Another result of moving the rr out/lr in is the change in wheel rates with the rr decreasing and lr increasing, which decreases roll resistance at the rear of the car which lends to looser cornering, because of weight transfer away from the lr tire resulting in less grip. This effect of loosening the car by moving lr in/rr out is pretty commonly accepted in the real world. My question is though is this truely a result of moving the track of the rear wheels or a result of the changes the wheel offsets has on the dynamics of the car. Hopefully someone can give me some new insight on this because everyway i look at it i come up with the same result.


bkap
Member
posted February 08, 2002 03:14 PM
2fast4you -- to raise the rear roll center, you would raise both ends of the panard bar equally. We raise the chassis end to increase sidebite and tighten the car on corner exit. We're still dialing in our Shaw and one of the first things we did was to lower the rear roll center because the car was too loose coming off. Lowering the bar (roll center) really helped. Now we're playing with the bar ANGLE in small increments. We've tried a half inch (on the frame end) so far and it really helped, although the track was really dry slick, then they watered it right before the main and it didn't completely dry out by the end. Even so, we were heartened enough try a greater angle (1") next time. On our Shaw we run 2 offs all around in the wet. We don't have a tight problem. For a dry slick, we're moving the rr in (2" bead lock to 3" or 4" beadlock) and the lr out (1/2" or 1" with a spacer.) This all seems to be helping although we've only run a few special shows and haven't begun our "regular" season yet where we can experiment from week to week.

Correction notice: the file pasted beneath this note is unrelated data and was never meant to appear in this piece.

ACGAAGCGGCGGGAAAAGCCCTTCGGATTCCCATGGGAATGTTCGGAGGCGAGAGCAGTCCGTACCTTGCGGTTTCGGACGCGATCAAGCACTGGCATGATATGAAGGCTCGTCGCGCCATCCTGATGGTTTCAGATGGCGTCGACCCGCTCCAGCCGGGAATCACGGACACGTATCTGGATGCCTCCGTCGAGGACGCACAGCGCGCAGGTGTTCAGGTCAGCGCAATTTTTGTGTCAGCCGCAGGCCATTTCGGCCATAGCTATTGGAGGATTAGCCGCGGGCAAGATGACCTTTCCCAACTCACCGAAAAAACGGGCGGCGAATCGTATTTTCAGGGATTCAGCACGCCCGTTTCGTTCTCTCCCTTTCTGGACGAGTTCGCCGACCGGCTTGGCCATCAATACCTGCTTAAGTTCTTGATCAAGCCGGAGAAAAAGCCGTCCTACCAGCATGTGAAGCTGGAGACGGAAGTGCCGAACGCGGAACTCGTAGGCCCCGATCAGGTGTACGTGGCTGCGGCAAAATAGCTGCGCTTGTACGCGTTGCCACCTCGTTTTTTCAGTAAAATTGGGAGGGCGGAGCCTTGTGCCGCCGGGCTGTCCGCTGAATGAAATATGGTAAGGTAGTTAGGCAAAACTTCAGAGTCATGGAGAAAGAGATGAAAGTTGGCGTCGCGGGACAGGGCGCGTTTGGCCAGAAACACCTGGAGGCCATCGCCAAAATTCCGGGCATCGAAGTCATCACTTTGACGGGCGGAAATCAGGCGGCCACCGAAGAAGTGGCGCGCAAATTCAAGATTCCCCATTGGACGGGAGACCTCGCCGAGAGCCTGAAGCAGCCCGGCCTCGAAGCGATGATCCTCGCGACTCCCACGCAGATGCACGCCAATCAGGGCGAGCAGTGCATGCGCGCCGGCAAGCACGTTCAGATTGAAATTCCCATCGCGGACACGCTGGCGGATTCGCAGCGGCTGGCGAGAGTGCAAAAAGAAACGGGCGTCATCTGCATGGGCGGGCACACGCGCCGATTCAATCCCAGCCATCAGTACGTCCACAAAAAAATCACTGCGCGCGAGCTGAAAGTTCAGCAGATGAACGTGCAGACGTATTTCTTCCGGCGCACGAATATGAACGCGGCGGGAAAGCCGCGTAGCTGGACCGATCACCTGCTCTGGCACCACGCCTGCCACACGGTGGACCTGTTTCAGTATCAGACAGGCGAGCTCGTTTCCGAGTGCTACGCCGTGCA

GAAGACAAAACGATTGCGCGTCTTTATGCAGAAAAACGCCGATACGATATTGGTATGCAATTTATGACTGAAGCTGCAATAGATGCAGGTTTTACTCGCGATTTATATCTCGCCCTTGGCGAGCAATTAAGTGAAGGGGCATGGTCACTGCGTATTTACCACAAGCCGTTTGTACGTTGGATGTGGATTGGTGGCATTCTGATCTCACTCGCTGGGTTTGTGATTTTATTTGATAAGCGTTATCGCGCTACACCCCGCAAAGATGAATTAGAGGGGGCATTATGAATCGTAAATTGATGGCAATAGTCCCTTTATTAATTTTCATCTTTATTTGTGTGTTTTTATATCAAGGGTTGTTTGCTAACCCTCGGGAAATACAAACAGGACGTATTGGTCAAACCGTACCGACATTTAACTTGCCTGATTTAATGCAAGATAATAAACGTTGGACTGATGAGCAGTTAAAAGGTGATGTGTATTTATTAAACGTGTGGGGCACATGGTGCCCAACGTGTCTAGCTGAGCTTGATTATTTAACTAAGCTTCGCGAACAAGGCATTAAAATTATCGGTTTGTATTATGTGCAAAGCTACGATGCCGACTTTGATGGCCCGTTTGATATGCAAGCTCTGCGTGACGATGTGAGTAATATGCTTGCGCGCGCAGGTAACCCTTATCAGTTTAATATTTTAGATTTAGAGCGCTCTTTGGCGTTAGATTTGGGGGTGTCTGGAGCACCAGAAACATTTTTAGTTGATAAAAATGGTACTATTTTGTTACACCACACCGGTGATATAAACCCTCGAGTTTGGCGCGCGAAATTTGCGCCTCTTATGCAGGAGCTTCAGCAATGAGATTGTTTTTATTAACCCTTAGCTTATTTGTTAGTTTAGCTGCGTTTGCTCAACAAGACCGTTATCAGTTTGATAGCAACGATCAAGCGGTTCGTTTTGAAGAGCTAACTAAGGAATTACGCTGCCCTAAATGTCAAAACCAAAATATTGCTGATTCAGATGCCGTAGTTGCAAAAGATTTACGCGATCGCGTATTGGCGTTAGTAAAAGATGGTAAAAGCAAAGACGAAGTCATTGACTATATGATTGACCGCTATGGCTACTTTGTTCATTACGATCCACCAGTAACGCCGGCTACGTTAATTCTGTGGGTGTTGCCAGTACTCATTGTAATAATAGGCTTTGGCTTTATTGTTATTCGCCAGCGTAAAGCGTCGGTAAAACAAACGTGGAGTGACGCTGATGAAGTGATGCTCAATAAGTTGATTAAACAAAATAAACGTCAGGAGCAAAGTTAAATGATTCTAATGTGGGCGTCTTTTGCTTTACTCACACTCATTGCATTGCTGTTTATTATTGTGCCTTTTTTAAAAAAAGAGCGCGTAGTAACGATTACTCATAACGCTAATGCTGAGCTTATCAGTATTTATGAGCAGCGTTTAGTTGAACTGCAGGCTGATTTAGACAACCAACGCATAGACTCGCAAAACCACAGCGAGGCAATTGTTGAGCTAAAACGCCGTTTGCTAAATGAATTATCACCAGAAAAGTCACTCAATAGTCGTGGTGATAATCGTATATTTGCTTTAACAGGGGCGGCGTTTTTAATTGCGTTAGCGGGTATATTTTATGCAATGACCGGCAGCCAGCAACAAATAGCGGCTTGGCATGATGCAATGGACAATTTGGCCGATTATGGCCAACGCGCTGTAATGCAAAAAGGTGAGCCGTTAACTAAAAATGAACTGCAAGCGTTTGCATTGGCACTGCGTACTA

Hope this helps.

CHAMP00
Member
posted February 08, 2002 09:32 PM
I would change the the rearend and roll the right rear back a litte and try that. would easy to change back. I dont think any has asked but is your wheelbase even? you might look there. CHAMP


2 fast 4 you
Member
posted February 10, 2002 10:01 PM
WE RACED TODAY, PUT A STIFFER R/R SPRING AND ADDED A 1/2 INCH SPACED ON THE R/R WHEEL. AT MAIN EVENT SWITCHED SPRING BACK,SEEMED TO LOOSEN IT REAL GOOD FOR HEAT RACE /////THANKS


neverenoughbrew
Member
posted February 13, 2002 06:22 PM
If you would like further info e-mail me, this discussion is is too full and half mistaken and would take too much time to respond to all inputs. There are correct answers if you read between the lines. No offence to anyone.